The author refers to Modi’s speech in August 2021 from the Red Fort, when he spoke about the loss of life. It was not a tribute to those who succumbed to COVID-19 because of poor health facilities but to those slain during the Partition.
Silence is so dear to the Modi-led BJP that when, during a ‘quasi’ first press conference in the United States, Sabrina Siddiqui questioned him on the condition of the minorities and democracy in India, the troll brigade went berserk, harassing the journalist—an act the White House deemed antithetical to democracy.
A similar liking of silence was seen in the ongoing crisis in Manipur. An FIR has been lodged against the fact-finding committee members for stating that the violence was state-sponsored. Considering these instances, which occurred before and after the publication of Prabhakar’s book, his use of the word ‘egocratic’ to describe the government seems inch-perfect.
Prabhakar presents the reader with a series of hard-hitting data. At the dawn of this decade, India experienced an alarming surge in poverty, with an additional 7.5 crore people pushed into its clutches after the pandemic. It means a rise from 5.9 crore poor in 2020 to 13.4 crore in 2021. Worst was India’s further slip in the Global Hunger Index from 101 in 2021 to 107 in 2022. This slide accentuates the gravity of the situation. It is aggravated by the government’s puzzling silence on the skyrocketing unemployment rates, which reached a 45-year high in 2017-2018. Unfortunately, the lack of comprehensive data obscures the extent of the suffering of the jobless youth, which has let the government leave their ravaged conditions unaddressed and exacerbate their struggles.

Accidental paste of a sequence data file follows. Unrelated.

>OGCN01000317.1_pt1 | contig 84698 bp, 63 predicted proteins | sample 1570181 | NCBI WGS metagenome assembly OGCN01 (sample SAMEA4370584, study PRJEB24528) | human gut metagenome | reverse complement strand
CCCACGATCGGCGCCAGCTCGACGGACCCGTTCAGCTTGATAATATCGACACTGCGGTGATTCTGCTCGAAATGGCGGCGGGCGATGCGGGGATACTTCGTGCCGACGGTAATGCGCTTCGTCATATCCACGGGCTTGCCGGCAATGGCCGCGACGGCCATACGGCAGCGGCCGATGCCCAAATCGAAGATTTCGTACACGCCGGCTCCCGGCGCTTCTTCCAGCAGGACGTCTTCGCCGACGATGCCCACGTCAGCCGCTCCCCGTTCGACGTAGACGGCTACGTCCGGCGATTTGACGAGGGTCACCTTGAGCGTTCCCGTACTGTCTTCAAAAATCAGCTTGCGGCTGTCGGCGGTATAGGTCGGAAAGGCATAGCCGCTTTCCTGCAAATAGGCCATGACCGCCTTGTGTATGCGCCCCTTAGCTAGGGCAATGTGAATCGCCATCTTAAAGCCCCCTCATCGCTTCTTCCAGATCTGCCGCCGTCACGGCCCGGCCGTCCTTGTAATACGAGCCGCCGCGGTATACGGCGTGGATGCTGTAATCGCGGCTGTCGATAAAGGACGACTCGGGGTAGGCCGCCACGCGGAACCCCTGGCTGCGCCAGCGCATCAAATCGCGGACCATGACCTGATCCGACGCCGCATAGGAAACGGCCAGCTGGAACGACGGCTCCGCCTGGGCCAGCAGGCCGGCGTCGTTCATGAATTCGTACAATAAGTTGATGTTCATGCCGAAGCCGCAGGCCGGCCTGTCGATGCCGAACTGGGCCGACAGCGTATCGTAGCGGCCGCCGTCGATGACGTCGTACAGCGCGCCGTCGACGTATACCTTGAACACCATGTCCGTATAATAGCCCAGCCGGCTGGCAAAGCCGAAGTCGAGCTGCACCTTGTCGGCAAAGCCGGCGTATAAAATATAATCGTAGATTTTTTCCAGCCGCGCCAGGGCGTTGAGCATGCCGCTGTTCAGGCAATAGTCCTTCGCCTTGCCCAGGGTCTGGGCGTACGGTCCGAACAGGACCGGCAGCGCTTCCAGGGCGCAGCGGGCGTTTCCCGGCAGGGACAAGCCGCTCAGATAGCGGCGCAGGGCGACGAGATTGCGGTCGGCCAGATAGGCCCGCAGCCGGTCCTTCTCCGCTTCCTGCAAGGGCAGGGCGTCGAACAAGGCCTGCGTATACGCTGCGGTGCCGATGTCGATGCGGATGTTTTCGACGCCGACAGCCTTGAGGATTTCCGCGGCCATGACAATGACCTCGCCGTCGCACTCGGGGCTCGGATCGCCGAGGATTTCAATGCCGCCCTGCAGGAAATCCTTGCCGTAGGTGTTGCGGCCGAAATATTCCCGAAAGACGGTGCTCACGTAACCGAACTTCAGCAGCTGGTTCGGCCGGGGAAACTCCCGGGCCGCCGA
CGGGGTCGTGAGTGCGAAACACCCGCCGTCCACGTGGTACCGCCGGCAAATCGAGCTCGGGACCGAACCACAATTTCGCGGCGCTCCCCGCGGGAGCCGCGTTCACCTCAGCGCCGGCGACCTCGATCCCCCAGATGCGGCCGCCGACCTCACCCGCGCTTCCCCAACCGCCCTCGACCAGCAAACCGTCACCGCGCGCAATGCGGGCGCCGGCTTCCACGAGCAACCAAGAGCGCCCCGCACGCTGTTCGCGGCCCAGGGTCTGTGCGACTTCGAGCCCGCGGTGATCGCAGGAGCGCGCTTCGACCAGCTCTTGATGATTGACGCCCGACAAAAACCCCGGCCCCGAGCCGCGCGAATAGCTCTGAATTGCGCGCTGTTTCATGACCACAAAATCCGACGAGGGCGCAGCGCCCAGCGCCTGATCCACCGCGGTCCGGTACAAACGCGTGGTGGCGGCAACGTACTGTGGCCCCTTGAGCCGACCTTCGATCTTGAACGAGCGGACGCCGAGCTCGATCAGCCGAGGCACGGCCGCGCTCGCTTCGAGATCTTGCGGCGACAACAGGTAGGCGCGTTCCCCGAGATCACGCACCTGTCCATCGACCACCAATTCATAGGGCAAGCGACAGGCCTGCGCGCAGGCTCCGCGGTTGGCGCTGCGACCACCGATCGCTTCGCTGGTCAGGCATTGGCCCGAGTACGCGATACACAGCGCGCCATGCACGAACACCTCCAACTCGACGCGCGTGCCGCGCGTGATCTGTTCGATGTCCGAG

The middle-income category, too, had to face a severe setback. Some 3.2 crore people have slipped off the ‘middle-class’ bracket. This decline is particularly noteworthy as India accounts for a staggering 60% of the global population that tumbled from the middle-income to low-income category—became poor, in other words. Comparing India with China, which has a similar population density and was just as affected by the spread of COVID-19, the author finds that those who slipped off the low-income cliff into the abyss of poverty were limited to just 10 lakh people. And as the middle-income category contracted in India, the middle-income class actually grew by three crore in China!